The Bottom Line: A Layman's Guide to Medicine

by Richard, K. Stanzak

Publisher: Algora Publishing
Publication Date: Thursday, June 01, 2006
Number of Pages: 352
ISBN: 0875864554

Book Summary:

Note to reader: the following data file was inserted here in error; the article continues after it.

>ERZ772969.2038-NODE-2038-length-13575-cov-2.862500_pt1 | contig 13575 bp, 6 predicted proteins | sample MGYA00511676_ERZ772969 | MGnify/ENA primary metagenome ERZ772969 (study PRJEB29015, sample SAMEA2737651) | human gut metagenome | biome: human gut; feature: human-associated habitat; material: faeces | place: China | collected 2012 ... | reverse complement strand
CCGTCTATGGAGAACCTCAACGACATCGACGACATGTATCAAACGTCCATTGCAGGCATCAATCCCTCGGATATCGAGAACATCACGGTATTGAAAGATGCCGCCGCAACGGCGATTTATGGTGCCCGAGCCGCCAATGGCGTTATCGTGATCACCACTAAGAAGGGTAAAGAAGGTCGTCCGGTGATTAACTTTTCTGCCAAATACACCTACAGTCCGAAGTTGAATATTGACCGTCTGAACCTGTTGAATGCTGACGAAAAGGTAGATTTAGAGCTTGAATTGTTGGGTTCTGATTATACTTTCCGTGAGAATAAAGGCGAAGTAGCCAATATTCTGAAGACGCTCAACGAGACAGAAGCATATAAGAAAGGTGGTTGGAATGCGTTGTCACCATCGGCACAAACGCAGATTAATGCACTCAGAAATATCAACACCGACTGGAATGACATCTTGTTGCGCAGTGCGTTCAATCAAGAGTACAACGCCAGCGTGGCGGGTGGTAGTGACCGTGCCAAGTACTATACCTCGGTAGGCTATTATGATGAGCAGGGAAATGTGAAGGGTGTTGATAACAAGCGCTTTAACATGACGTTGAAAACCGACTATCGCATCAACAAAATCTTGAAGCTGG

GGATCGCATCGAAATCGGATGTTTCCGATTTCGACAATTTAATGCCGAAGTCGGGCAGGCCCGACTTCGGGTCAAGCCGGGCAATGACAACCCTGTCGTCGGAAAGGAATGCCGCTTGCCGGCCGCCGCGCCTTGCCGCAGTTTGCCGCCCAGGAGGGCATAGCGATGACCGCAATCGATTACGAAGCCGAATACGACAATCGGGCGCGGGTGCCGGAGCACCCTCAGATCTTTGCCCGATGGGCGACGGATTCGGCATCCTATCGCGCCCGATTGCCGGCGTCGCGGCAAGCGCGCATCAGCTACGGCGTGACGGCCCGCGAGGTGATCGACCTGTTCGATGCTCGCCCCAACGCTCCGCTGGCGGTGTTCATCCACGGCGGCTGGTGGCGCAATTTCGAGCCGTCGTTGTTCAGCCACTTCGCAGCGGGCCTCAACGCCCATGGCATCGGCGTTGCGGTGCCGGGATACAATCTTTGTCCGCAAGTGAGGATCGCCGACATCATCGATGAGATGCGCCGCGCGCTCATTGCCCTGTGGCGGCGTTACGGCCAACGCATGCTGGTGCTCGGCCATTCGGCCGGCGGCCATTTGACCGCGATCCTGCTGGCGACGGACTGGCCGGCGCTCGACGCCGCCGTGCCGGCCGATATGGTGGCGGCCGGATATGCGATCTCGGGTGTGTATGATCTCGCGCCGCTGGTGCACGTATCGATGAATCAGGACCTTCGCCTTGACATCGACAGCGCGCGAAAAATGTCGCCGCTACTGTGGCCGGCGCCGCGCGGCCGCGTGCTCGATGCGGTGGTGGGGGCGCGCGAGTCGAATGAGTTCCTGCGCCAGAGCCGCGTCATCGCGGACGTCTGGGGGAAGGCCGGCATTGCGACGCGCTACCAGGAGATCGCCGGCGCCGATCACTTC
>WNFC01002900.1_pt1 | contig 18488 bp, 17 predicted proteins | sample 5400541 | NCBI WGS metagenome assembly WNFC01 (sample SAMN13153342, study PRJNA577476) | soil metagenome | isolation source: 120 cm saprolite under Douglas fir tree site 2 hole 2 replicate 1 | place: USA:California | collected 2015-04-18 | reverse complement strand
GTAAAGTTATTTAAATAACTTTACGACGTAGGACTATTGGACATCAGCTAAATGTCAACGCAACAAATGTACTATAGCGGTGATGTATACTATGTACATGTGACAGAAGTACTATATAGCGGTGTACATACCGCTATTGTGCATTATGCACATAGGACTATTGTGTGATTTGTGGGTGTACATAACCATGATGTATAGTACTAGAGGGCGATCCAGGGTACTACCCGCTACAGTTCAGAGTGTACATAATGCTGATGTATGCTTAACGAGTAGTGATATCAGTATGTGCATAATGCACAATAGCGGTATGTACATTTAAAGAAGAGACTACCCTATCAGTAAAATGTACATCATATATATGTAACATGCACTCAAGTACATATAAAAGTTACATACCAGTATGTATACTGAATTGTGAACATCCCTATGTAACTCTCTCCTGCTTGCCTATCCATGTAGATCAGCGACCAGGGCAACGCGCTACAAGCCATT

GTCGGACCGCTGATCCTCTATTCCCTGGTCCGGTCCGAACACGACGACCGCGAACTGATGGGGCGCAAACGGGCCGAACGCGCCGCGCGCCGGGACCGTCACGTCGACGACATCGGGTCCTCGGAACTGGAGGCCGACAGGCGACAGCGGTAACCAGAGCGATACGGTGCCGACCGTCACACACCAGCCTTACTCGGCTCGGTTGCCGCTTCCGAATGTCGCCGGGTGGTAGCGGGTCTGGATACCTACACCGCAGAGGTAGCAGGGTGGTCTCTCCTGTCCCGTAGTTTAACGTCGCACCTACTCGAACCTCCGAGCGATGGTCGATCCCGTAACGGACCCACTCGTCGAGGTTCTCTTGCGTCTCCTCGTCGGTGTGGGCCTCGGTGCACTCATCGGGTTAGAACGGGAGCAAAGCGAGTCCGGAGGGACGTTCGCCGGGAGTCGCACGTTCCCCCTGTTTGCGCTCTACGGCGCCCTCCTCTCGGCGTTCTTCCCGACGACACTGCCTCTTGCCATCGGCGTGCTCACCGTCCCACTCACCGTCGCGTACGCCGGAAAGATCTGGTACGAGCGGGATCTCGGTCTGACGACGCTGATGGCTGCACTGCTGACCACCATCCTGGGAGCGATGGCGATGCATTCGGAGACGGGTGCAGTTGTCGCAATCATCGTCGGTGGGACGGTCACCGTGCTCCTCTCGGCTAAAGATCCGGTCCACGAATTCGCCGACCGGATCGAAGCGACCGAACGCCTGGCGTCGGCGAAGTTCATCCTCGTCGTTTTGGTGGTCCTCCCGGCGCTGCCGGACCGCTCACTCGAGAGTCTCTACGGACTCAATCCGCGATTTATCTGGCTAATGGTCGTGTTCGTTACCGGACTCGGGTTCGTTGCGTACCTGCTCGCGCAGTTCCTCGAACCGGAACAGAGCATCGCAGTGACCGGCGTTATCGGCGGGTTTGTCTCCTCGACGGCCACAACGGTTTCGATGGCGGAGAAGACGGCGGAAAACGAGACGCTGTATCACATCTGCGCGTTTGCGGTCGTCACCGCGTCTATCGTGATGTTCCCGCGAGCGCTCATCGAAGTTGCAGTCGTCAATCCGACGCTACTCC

Medical errors are responsible for at least 195,000 unnecessary deaths each year and indiscriminate use of antibiotics has resulted in the creation of drug resistant-bacteria - we are in the "post-antibiotic era" for certain diseases. Yet hope remains. The baby boomers' distrust of authority and "experts" may once again serve them well. They are still healthy enough to have many years of quality life ahead of them, if they are proactive. Unfortunately, even educated laymen have little understanding of medical treatment and often have no choice but to follow the physician's guidance. This book is written to fill that void. Its sole purpose is to focus on documented outcomes from medical therapy. Books explaining disease processes and treatments are commonplace. Usually the only real difference is the author is a famous physician or celebrity, or the author is promoting a trendy new "discovery." This book is written from a totally different perspective. About six years ago while working in the medical intensive care unit of a regional medical center, I became disillusioned because my patients continued to die or to have poor medical outcomes despite aggressive advanced medical care. My research training significantly influences my thought processes; I I reasoned that if my patients were dying despite our efforts, then perhaps the care they were receiving was not really as "advanced" as we thought. I asked my chief physician if there were any books available discussing patient outcomes. "No," he said. "Insurance companies keep that information locked up." The information does exist, but it is scattered throughout the medical literature. Here, I have attempted to consolidate it into one source and simplify it as much as possible so that you can make truly informed decisions. Richard Stanzak is a critical care nurse. He also worked as a molecular biologist for fourteen years, seven of them for Eli Lilly pharmaceuticals in both research and development. As a traveling ICU nurse he has been employed at 19 different assignments. He has worked in major trauma units, transplant units, cardiac units and hospitals from 1150 beds to 8 beds. He has experienced first-hand the problems of healthcare and can certainly attest this is a national problem. Stanzak is the author and/or co-author of several papers and also has several patents. He is the lead author of a benchmark paper on the cloning of genes responsible for the production of erythromycin. He was engaged in research at Eli Lilly when Prozac was first discovered and Genentech first licensed the insulin gene to Lilly. As a critical care nurse, he is responsible for providing teaching to patients or families about drugs, diseases and procedures.



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